G8 leaders agree to keep Africa's woes in mind
July 16, 2006, 17:45
World leaders have pledged to keep Africa's woes in mind and to track actively their progress on cutting poverty and supporting development, a move welcomed by campaigners.
Tony Blair, the British prime minister, put assistance for Africa at the top of the agenda at the Group of Eight (G8) summit he hosted in 2005, but this year's host Russia initially ignored the topic.
Britain pushed for discussion on Africa in St Petersburg and the leaders agreed to review efforts to boost aid, cut debt and improve trading conditions for the continent at next year's meeting in Germany.
Africa will be debated at this year's summit tomorrow in a session including the G8, Kofi Annan, the UN secretary-general and the African Union (AU).
Debt relief
Campaigners blame the on-again off-again attention of the outside world for the sometimes haphazard approach to relieving poverty in Africa and had worried that the blaze of publicity the continent got last year would vanish without lasting effect.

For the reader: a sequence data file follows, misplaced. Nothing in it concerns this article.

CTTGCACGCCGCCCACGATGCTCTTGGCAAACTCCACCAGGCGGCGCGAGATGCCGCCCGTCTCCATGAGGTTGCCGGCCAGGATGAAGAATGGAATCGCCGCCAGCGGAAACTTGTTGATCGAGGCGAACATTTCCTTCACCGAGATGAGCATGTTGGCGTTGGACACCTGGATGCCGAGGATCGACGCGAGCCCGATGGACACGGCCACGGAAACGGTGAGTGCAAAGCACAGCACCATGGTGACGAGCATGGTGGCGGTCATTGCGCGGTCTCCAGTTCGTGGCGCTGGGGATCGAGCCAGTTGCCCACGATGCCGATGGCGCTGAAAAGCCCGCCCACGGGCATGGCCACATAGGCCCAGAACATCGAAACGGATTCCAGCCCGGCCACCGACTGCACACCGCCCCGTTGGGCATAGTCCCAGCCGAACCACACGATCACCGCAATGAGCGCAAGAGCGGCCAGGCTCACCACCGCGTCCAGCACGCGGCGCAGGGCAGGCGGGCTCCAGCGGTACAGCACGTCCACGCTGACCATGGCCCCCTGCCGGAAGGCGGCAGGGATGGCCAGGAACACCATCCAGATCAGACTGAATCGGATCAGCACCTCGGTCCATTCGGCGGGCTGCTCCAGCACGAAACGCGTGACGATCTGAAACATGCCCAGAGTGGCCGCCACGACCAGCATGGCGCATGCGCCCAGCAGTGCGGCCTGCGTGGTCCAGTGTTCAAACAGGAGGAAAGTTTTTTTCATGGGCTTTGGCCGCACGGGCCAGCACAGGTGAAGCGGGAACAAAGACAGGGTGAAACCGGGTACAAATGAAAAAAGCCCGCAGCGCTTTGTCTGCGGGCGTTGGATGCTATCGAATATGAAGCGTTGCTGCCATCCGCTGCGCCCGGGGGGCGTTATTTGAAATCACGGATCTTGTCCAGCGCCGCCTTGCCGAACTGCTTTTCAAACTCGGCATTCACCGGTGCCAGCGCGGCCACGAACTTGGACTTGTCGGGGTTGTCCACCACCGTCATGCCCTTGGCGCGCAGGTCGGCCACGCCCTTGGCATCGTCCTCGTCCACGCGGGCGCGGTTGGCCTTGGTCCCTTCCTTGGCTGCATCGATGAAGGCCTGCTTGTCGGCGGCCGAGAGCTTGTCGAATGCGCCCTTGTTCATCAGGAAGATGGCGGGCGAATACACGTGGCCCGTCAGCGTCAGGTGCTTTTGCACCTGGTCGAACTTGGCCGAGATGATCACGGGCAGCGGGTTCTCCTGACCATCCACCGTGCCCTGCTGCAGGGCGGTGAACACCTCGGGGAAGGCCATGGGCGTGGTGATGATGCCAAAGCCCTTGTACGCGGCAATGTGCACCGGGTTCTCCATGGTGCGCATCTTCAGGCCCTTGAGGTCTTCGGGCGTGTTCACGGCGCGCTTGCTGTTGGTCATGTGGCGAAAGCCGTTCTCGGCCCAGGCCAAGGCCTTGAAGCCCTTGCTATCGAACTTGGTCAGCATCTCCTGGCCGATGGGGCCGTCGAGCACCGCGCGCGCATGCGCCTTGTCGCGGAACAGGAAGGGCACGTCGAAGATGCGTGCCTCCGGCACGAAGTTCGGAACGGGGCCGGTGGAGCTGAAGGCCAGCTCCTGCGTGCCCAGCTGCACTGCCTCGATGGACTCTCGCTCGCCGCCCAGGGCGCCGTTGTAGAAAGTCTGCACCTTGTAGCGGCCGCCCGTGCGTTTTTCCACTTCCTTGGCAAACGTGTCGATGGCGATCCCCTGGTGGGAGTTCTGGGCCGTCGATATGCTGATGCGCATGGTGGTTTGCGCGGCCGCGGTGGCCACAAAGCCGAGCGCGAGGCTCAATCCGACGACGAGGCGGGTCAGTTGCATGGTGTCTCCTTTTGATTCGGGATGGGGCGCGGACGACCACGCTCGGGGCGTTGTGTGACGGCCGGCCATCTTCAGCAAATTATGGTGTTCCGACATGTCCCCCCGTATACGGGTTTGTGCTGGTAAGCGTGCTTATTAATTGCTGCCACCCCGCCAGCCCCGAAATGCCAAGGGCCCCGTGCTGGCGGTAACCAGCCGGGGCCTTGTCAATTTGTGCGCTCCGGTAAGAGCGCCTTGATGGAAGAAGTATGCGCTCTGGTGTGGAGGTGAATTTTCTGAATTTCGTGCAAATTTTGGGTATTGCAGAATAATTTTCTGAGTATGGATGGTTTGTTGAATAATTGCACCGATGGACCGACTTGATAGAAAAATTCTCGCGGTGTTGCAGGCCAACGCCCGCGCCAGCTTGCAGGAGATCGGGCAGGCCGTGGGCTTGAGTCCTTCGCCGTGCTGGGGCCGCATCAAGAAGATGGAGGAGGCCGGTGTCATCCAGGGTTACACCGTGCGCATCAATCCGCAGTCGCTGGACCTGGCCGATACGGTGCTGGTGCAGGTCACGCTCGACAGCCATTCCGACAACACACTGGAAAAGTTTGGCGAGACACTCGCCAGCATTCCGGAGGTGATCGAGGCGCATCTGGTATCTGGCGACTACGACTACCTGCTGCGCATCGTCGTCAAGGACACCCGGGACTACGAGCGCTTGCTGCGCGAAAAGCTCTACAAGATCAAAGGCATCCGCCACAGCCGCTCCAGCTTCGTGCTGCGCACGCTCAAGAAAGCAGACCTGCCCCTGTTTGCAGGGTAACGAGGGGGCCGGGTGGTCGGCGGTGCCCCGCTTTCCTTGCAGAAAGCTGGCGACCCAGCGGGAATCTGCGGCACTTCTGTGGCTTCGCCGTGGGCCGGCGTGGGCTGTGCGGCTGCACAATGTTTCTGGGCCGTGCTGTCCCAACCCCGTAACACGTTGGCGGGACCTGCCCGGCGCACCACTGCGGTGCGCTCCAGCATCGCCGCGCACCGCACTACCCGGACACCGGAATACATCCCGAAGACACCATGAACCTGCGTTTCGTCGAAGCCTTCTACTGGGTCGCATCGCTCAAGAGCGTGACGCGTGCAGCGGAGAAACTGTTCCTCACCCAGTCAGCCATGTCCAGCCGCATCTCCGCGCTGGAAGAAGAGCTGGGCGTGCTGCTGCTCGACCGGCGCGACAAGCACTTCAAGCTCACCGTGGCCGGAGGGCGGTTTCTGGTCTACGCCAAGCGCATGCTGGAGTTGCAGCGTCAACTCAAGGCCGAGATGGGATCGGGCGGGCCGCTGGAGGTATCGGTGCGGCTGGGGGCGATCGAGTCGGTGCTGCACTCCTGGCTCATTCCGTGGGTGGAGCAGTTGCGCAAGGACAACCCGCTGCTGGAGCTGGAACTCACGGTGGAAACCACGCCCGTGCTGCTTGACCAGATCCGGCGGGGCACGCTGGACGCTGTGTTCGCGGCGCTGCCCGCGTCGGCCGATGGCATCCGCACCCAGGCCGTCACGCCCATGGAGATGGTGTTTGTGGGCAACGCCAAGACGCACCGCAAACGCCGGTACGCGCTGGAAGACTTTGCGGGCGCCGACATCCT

World leaders agreed more than 50 detailed recommendations from Britain's Commission for Africa report last year and progress has been made in some areas, notably debt relief.
In the past year, 14 of the most heavily indebted countries in Africa have received full multilateral debt relief from the World Bank and the International Monetary Fund. Nigeria had the biggest ever debt cancellation for an African nation.
Relief from burdensome debt payments in Cameroon, Mozambique, Tanzania, Uganda and Zambia has already swelled spending on education, health and Aids.
Aid increase
Official aid to Africa increased by $25 billion although campaigners say the G8 as a whole was off target on promises to double aid to Africa by $50 billion by 2010. A report by Data, a lobby group, also said much more was needed to provide access to drug therapy to fight HIV.
While most campaigners say not enough has been done to fulfill G8 pledges of assistance since last year, they welcomed the formal commitment not to let Africa issues slip from sight.
British officials say that while progress has been made in easing debt burdens for some of the poorest African nations, more needs to be done to boost aid and getting a breakthrough in global trade talks is vital for alleviating poverty. - Reuters